Thursday, March 17, 2011

UN votes for Libya air strikes

As if I didn't see this coming a mile off:

10 in favour, zero against, five abstentions. So the vote went exactly as predicted. "The resolution 1973/2011 is adopted.," says the chairman.

This could get very ugly. The resolution authorises a whole series of military measures short of ground invasion, including air strikes. The worst case scenarios? Not that air strikes will kill civilians - that is absolutely guaranteed, and thus constitutes an aspect of even the best case. Not that the war will escalate - that is not a dead cert, but a strong probability. However, it's also unlikely to involve a ground invasion, which I need hardly say would be catastrophic. The worst case scenario seems to be that this will fuel the centrifugal forces tending toward partition between a 'Western' allied statelet in the east, and a rump dictatorship in the west. Qadhafi has spent years deliberately 'underdeveloping' the east to punish these regions and tribal federations for their tendency toward rebelliousness, leaving towns and cities that should be as rich as those in the Gulf states desperately poor, surrounded by shantytowns and slums - and so he has laid the material basis for such divisions. Imperialism creates divisions where none existed before (look at Iraq). This is how it always operates. So it's implausible that where there already are such divisions, and where such divisions have a direct bearing on the conflict underway, that imperialist intervention would not exacerbate them. This may be the worst thing that could possibly have happened to the Libyan revolution. That's a worst-case scenario.

The best-case scenario is that people are killed to little avail, and the former regime elements in the transitional leadership have just diverted energies and initiative down a blind alley. I suppose you might object that the best-case scenario is that the air strikes exclusively kill the bad guys, turning the initiative in favour of the revolutionaries, allowing them to sieze power, build a liberal democratic state, and the cavalry heads home. And the band played, 'Believe it if you like'. Look, I'd like to believe it. I'd also like to believe that Obama is a socialist, Hillary Clinton a feminist, and David Cameron a salesman for unsecured personal loans. But the occasions in which imperialism has directly assisted a revolutionary process are rather infrequent, wouldn't you say? In fact, I suspect you'd be struggling if I asked you to name one.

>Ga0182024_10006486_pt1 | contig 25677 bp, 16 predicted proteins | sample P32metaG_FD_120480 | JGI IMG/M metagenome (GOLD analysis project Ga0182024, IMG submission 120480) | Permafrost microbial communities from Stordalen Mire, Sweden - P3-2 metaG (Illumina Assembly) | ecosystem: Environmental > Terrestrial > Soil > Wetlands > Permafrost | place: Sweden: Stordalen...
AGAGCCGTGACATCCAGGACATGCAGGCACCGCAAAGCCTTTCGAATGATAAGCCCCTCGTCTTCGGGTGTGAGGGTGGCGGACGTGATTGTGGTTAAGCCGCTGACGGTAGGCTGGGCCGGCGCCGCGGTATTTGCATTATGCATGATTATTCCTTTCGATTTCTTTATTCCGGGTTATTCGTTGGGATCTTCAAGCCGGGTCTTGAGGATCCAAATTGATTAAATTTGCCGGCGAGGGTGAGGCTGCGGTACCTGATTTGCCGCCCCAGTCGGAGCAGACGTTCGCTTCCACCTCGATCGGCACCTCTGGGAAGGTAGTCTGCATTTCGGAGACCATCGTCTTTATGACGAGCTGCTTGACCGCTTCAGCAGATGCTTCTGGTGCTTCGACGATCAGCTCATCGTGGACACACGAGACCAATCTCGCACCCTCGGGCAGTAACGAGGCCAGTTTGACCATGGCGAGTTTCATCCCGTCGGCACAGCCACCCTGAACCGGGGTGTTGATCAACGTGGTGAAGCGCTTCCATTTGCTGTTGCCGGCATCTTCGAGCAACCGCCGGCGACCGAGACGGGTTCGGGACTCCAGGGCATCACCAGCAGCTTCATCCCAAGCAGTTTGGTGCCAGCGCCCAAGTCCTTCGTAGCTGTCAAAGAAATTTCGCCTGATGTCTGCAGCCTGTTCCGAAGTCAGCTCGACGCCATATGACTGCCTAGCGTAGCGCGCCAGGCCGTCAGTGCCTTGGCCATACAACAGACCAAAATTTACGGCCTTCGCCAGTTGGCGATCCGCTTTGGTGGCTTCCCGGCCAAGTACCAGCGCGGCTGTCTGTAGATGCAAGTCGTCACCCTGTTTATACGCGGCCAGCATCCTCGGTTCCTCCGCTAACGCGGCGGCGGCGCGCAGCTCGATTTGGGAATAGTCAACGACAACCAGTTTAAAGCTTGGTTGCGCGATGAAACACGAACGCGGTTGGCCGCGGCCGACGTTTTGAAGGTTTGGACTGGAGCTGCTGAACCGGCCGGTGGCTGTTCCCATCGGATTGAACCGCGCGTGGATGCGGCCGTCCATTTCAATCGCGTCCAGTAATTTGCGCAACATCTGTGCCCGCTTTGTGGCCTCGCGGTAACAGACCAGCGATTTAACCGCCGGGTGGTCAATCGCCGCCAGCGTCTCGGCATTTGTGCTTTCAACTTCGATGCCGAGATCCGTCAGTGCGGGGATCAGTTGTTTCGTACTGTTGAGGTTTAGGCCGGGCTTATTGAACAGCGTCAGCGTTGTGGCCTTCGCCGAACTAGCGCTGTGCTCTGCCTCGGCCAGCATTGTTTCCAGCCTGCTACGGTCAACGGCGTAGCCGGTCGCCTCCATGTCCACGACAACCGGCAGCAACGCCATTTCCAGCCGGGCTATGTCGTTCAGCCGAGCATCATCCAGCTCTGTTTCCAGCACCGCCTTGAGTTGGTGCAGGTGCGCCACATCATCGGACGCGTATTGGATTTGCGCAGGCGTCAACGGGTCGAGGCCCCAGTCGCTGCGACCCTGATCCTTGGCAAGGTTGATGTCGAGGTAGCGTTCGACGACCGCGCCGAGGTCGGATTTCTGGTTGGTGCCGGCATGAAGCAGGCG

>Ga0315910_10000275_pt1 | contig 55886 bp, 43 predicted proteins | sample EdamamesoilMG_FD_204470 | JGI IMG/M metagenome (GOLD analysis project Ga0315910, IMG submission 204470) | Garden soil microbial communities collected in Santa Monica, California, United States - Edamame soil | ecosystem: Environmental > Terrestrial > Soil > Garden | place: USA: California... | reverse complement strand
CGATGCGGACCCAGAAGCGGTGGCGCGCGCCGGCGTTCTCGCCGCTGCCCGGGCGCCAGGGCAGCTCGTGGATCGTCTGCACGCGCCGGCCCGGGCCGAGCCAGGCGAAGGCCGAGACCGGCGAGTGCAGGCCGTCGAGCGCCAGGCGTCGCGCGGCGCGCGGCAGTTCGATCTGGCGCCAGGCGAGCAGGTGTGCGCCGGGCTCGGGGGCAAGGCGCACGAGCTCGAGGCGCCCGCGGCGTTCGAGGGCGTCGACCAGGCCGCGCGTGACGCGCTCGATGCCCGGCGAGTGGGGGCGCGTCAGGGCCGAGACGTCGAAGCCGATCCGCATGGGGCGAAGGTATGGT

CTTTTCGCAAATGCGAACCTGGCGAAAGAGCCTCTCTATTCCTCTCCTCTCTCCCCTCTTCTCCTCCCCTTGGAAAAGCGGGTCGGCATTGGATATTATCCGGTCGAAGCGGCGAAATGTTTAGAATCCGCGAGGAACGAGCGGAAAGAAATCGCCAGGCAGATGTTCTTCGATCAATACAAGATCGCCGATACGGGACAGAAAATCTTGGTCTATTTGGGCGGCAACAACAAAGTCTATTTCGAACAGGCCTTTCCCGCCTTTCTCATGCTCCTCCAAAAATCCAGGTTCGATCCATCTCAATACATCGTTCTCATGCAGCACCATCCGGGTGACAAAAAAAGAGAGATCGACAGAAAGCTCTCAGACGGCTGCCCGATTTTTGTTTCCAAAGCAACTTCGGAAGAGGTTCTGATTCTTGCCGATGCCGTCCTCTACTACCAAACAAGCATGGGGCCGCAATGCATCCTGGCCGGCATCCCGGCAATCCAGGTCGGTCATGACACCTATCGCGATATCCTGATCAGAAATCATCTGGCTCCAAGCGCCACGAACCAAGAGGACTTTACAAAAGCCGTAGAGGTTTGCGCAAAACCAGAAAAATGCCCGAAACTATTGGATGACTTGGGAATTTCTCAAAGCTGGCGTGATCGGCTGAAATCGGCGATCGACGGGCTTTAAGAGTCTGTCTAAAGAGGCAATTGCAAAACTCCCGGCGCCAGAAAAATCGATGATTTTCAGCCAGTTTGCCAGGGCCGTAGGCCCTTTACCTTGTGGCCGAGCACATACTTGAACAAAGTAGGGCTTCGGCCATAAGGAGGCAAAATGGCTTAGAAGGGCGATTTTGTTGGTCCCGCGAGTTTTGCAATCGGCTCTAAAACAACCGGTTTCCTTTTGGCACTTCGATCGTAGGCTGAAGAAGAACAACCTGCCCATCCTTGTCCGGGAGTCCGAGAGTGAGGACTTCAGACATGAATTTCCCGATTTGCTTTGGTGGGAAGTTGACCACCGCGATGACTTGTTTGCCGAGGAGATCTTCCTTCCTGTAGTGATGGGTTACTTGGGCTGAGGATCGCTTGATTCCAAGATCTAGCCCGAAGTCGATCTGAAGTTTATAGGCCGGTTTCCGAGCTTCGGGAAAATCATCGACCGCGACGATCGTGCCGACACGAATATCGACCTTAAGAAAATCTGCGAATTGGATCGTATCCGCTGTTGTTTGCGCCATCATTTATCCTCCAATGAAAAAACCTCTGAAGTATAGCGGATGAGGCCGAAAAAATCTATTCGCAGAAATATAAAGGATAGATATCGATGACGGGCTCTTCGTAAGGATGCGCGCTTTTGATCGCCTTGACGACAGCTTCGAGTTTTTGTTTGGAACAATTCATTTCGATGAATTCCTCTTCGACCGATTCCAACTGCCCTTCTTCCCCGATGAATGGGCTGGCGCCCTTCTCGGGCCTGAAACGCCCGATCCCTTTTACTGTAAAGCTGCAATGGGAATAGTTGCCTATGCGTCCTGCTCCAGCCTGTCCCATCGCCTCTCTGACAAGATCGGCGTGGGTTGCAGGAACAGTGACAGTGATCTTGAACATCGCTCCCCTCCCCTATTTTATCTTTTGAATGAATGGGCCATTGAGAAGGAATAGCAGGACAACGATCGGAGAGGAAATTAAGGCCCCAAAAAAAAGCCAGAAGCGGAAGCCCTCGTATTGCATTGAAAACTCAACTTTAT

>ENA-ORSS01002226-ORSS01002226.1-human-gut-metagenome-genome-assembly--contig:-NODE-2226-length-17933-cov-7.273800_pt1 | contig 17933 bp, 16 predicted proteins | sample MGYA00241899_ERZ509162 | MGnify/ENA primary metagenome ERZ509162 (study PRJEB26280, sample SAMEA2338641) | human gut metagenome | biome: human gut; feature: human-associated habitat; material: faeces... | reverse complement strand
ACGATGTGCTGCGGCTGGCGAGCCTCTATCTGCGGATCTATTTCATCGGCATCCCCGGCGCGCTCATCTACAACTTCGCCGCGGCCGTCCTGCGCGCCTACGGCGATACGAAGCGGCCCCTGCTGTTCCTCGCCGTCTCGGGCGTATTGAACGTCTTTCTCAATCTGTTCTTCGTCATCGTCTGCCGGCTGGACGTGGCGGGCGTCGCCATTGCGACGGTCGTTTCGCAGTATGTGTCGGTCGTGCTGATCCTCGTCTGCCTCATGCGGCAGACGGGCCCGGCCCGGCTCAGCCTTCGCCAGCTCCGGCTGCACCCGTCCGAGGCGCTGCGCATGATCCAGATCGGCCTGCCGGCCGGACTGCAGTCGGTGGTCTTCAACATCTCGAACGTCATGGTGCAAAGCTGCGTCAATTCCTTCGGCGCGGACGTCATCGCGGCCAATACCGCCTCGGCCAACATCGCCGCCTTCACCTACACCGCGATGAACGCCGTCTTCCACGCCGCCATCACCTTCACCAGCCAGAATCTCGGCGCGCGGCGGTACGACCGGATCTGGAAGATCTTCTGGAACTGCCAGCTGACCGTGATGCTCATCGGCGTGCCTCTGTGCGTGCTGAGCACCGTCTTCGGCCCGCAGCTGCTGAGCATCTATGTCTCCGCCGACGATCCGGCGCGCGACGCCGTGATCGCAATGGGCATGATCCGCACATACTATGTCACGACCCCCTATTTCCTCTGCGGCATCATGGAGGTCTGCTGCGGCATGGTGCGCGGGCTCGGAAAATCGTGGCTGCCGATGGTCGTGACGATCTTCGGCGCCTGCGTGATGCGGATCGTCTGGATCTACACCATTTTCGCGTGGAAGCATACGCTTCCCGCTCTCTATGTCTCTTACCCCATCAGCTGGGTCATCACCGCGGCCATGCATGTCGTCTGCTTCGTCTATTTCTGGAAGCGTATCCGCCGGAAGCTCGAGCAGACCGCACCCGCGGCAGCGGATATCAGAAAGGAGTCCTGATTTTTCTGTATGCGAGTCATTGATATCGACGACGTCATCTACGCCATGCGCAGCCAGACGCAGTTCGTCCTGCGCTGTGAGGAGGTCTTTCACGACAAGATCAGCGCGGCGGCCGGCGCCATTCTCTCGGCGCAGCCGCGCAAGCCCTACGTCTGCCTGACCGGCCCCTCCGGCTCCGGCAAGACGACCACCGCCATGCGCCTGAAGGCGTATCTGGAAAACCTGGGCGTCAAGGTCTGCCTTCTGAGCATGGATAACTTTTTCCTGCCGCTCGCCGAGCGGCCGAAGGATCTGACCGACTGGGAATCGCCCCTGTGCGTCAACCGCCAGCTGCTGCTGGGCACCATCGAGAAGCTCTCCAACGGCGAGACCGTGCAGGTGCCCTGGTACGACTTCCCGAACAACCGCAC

I'm also afraid that all the talk about the inaction, delaying, dilly-dallying and procrastination of the 'international community', not to mention the demonology about Russia and China obstructing the good guys once again, has played straight into a very familiar war narrative. Just when you've uttered your last "but why won't they DO something?", just when you're about to give up and lapse into foul depression, the good guys come to the rescue. It's like 1941 all over again. There was never any doubt, as far as I'm concerned, that the US would support a no-fly zone if it could be suitably internationalized and involve support from the miserable dictatorships of the Arab League. And no one will be tasteless enough to point out that those very same states are currently butchering their populations with the arms and financial assistance of the imperial powers commanding this coalition of the willing. Because that would just be sour grapes.